Why the Rush?

I had an appointment this morning and was driving on the highway this morning, at the end of rush hour. There was still plenty of traffic. At that time the road was still busy, but there was more space between the cars.

One guy swerved in and out, trying to get past the clump of cars we were both in. I stayed in my lane and tried to maintain a constant speed. You know what happened—we both got off the same exit at the same time. He was the car in front of me.

I see this in projects all the time. The manger waits too long to start the project. Or, people start the work too late, a form of  Student Syndrome. That delay puts the people under pressure to finish faster, and the people take all kinds of shortcuts that may or may not work to speed up the project.

I don’t know if this guy waited too long to leave the house, or if he thought it would take less time, or what. Maybe he had a crazy morning with kids or cars or something. I’ve had those! Sometimes, the swerve-around-other-car thing works. Less often, in my experience.

That got me thinking. Why do we rush? Do we believe we can “make up” time if we try to go faster.

I have never made up time. I have managed—rarely—to not lose more time for the thing I want to finish. I often find that the act of trying to go faster—the rushing—makes me go slower. I forget to write something down, or I forget step 2, or some other shortcut causes me to increase my delay.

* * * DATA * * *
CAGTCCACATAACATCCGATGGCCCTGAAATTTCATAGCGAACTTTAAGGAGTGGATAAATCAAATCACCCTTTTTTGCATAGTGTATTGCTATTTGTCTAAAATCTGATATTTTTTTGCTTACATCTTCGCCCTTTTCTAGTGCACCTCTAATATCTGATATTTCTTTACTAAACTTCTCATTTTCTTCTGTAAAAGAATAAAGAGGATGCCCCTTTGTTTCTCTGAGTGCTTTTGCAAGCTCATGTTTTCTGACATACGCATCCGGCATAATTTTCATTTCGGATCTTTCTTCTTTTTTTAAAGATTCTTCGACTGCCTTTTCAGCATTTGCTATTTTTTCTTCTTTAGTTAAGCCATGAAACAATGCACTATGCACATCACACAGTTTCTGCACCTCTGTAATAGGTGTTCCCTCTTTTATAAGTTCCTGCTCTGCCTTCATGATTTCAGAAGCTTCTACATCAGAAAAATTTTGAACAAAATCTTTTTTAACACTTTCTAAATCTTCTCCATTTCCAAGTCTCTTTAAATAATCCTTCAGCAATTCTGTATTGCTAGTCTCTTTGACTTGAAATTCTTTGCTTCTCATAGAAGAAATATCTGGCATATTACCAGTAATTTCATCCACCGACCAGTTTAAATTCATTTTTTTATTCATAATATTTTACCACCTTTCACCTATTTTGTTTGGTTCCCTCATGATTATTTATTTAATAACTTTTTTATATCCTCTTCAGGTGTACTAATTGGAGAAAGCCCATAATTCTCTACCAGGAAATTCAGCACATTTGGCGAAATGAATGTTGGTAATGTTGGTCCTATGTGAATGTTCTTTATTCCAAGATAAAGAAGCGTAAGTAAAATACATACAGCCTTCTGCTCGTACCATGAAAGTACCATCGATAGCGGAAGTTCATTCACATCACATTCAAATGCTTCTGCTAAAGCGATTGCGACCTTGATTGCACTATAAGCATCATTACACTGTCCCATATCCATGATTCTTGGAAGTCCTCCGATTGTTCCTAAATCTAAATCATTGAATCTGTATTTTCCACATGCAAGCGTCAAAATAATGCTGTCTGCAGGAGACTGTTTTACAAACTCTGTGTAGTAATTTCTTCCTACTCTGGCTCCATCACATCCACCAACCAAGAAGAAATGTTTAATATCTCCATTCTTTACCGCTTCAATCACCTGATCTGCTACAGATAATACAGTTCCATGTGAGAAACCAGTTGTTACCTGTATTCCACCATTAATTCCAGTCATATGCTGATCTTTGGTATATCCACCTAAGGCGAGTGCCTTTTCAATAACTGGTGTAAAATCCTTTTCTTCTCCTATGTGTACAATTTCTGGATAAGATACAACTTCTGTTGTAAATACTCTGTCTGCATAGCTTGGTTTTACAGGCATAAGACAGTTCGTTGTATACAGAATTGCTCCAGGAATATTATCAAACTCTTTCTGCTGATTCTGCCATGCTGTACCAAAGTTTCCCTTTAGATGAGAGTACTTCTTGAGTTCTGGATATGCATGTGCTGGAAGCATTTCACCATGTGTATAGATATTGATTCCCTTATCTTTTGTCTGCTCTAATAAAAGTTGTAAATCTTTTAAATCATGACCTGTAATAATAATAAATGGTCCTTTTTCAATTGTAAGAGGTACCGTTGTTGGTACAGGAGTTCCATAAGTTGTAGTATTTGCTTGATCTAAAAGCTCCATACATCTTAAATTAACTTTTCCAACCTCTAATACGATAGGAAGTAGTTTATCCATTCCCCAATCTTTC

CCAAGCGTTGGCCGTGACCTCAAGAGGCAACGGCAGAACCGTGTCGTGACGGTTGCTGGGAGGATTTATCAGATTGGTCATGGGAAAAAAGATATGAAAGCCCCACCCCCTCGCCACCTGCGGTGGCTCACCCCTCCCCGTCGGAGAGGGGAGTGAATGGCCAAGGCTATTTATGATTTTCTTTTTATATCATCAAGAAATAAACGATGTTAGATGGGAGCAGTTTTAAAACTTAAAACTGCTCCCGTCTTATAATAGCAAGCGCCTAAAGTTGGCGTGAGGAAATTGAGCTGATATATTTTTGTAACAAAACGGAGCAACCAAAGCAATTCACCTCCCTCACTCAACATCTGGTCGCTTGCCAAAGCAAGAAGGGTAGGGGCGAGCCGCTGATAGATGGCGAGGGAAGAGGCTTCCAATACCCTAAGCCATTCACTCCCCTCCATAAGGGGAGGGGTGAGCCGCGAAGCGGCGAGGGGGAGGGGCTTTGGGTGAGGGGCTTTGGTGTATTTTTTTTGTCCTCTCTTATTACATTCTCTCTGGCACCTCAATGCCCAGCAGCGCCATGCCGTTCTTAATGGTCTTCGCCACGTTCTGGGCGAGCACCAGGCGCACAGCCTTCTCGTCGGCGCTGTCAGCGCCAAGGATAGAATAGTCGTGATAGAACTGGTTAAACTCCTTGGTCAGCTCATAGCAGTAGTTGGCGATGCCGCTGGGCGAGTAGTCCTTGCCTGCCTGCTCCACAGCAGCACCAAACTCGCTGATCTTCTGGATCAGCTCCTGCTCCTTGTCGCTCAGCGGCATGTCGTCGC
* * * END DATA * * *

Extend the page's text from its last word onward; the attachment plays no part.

I started to do something after I had vertigo: If I know I’m late, I deliberately take a little time, sometimes as little as a few seconds, to create a mental checklist. Sometimes, I make a real list, so I can see if I’ve forgotten something.

If you are familiar with Boyd’s OODA loop, that’s the Orient step, where you take your current reality and feed that into what you want to accomplish so you can generate options.

I don’t take a ton of time. Sometimes, that time is a few seconds. Sometimes, it’s a few minutes.

Since everything takes me longer (that dizzy broad thing), I tend to give myself more time to get into the car. That translates into having more time to drive places. Oh, traffic can still surprise me. I’m getting better at not having to rush my drives. And, I try to take this approach to every project I have in my life. It works a lot. It doesn’t work all the time.

That, my adaptable problem solvers, is the question this week: Why the rush?

4 thoughts on “Why the Rush?”

  1. Hey Johanna tonight provokig as usual. I’m about to start working with a client on implemting org wide their idea of Speed to Value. So my number one priority is exactly that – don’t worry about going faster as an outcome, focus on what we do know, how we deliver value and just Do Less of things we find that don’t add to that. Then we will go faster as a result!

    1. Phil, I like that: deliver value and do less of things you don’t want. Yup, that works for me! (Good luck with your client.)

    1. Yves, I had no idea there was a video for this :-) Thanks, I watched it. Yes, we were on the verge of having less traffic so the lane changing would work. But, not quite there…

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